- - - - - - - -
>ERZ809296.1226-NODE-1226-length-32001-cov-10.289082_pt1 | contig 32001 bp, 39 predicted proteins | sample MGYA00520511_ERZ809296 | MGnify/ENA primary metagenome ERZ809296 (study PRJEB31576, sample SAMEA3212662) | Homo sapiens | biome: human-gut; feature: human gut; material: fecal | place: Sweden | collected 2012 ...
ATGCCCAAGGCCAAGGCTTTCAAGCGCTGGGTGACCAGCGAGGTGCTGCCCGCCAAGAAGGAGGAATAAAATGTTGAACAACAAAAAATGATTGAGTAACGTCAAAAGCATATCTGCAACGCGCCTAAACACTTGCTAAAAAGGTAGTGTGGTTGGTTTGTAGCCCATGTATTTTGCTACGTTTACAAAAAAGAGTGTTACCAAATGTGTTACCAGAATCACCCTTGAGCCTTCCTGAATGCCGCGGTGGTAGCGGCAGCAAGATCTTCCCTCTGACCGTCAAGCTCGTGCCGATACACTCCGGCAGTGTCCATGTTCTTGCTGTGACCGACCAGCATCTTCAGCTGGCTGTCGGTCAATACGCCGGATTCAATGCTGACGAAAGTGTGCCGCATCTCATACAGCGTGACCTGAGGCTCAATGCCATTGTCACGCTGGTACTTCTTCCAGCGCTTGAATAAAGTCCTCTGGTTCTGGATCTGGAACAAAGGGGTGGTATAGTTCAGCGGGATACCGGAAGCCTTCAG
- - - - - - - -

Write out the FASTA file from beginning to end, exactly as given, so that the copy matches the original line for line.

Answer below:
>ERZ809296.1226-NODE-1226-length-32001-cov-10.289082_pt1 | contig 32001 bp, 39 predicted proteins | sample MGYA00520511_ERZ809296 | MGnify/ENA primary metagenome ERZ809296 (study PRJEB31576, sample SAMEA3212662) | Homo sapiens | biome: human-gut; feature: human gut; material: fecal | place: Sweden | collected 2012 ...
ATGCCCAAGGCCAAGGCTTTCAAGCGCTGGGTGACCAGCGAGGTGCTGCCCGCCAAGAAGGAGGAATAAAATGTTGAACAACAAAAAATGATTGAGTAACGTCAAAAGCATATCTGCAACGCGCCTAAACACTTGCTAAAAAGGTAGTGTGGTTGGTTTGTAGCCCATGTATTTTGCTACGTTTACAAAAAAGAGTGTTACCAAATGTGTTACCAGAATCACCCTTGAGCCTTCCTGAATGCCGCGGTGGTAGCGGCAGCAAGATCTTCCCTCTGACCGTCAAGCTCGTGCCGATACACTCCGGCAGTGTCCATGTTCTTGCTGTGACCGACCAGCATCTTCAGCTGGCTGTCGGTCAATACGCCGGATTCAATGCTGACGAAAGTGTGCCGCATCTCATACAGCGTGACCTGAGGCTCAATGCCATTGTCACGCTGGTACTTCTTCCAGCGCTTGAATAAAGTCCTCTGGTTCTGGATCTGGAACAAAGGGGTGGTATAGTTCAGCGGGATACCGGAAGCCTTCAG